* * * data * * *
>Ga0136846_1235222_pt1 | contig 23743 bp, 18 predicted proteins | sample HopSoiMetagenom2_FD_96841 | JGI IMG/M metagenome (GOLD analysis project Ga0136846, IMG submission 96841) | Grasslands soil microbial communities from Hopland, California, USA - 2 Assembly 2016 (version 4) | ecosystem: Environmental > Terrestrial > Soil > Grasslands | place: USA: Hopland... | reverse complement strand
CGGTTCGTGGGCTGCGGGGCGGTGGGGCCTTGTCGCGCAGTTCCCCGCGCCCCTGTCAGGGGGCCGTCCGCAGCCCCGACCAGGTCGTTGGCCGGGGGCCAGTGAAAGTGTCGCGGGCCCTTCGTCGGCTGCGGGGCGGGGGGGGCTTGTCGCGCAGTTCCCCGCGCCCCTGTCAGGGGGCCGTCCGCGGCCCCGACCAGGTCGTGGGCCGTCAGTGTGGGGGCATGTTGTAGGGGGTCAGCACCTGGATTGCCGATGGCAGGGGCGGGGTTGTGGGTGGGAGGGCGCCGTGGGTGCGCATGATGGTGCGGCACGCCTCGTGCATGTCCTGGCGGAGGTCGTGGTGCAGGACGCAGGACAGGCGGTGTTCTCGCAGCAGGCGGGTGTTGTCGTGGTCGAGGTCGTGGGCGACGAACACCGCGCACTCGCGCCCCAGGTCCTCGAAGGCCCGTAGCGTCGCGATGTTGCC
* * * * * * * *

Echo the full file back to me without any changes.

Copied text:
>Ga0136846_1235222_pt1 | contig 23743 bp, 18 predicted proteins | sample HopSoiMetagenom2_FD_96841 | JGI IMG/M metagenome (GOLD analysis project Ga0136846, IMG submission 96841) | Grasslands soil microbial communities from Hopland, California, USA - 2 Assembly 2016 (version 4) | ecosystem: Environmental > Terrestrial > Soil > Grasslands | place: USA: Hopland... | reverse complement strand
CGGTTCGTGGGCTGCGGGGCGGTGGGGCCTTGTCGCGCAGTTCCCCGCGCCCCTGTCAGGGGGCCGTCCGCAGCCCCGACCAGGTCGTTGGCCGGGGGCCAGTGAAAGTGTCGCGGGCCCTTCGTCGGCTGCGGGGCGGGGGGGGCTTGTCGCGCAGTTCCCCGCGCCCCTGTCAGGGGGCCGTCCGCGGCCCCGACCAGGTCGTGGGCCGTCAGTGTGGGGGCATGTTGTAGGGGGTCAGCACCTGGATTGCCGATGGCAGGGGCGGGGTTGTGGGTGGGAGGGCGCCGTGGGTGCGCATGATGGTGCGGCACGCCTCGTGCATGTCCTGGCGGAGGTCGTGGTGCAGGACGCAGGACAGGCGGTGTTCTCGCAGCAGGCGGGTGTTGTCGTGGTCGAGGTCGTGGGCGACGAACACCGCGCACTCGCGCCCCAGGTCCTCGAAGGCCCGTAGCGTCGCGATGTTGCC